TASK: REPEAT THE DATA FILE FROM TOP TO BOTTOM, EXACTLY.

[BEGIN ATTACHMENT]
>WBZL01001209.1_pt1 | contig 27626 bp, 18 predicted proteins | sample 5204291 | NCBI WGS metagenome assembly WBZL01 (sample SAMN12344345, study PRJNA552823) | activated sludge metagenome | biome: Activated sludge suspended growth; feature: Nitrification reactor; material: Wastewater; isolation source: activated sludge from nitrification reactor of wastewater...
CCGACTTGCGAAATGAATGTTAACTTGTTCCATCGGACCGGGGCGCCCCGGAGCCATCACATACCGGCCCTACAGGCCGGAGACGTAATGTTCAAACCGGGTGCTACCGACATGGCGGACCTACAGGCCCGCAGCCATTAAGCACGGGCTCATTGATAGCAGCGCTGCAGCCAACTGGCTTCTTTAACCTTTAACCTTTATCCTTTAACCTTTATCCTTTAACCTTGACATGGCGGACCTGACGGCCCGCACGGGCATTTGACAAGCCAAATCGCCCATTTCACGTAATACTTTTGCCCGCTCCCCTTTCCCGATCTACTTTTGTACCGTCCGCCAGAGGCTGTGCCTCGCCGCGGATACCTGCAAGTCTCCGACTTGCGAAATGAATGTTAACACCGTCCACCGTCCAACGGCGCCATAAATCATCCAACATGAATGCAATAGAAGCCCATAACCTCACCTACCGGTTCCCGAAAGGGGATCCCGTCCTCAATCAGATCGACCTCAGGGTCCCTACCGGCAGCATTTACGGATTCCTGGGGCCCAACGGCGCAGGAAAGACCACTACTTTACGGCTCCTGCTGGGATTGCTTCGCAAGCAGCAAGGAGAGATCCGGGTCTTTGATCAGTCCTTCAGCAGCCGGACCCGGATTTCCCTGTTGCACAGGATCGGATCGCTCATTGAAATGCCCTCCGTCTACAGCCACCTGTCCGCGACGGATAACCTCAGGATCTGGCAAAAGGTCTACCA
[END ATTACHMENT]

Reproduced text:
>WBZL01001209.1_pt1 | contig 27626 bp, 18 predicted proteins | sample 5204291 | NCBI WGS metagenome assembly WBZL01 (sample SAMN12344345, study PRJNA552823) | activated sludge metagenome | biome: Activated sludge suspended growth; feature: Nitrification reactor; material: Wastewater; isolation source: activated sludge from nitrification reactor of wastewater...
CCGACTTGCGAAATGAATGTTAACTTGTTCCATCGGACCGGGGCGCCCCGGAGCCATCACATACCGGCCCTACAGGCCGGAGACGTAATGTTCAAACCGGGTGCTACCGACATGGCGGACCTACAGGCCCGCAGCCATTAAGCACGGGCTCATTGATAGCAGCGCTGCAGCCAACTGGCTTCTTTAACCTTTAACCTTTATCCTTTAACCTTTATCCTTTAACCTTGACATGGCGGACCTGACGGCCCGCACGGGCATTTGACAAGCCAAATCGCCCATTTCACGTAATACTTTTGCCCGCTCCCCTTTCCCGATCTACTTTTGTACCGTCCGCCAGAGGCTGTGCCTCGCCGCGGATACCTGCAAGTCTCCGACTTGCGAAATGAATGTTAACACCGTCCACCGTCCAACGGCGCCATAAATCATCCAACATGAATGCAATAGAAGCCCATAACCTCACCTACCGGTTCCCGAAAGGGGATCCCGTCCTCAATCAGATCGACCTCAGGGTCCCTACCGGCAGCATTTACGGATTCCTGGGGCCCAACGGCGCAGGAAAGACCACTACTTTACGGCTCCTGCTGGGATTGCTTCGCAAGCAGCAAGGAGAGATCCGGGTCTTTGATCAGTCCTTCAGCAGCCGGACCCGGATTTCCCTGTTGCACAGGATCGGATCGCTCATTGAAATGCCCTCCGTCTACAGCCACCTGTCCGCGACGGATAACCTCAGGATCTGGCAAAAGGTCTACCA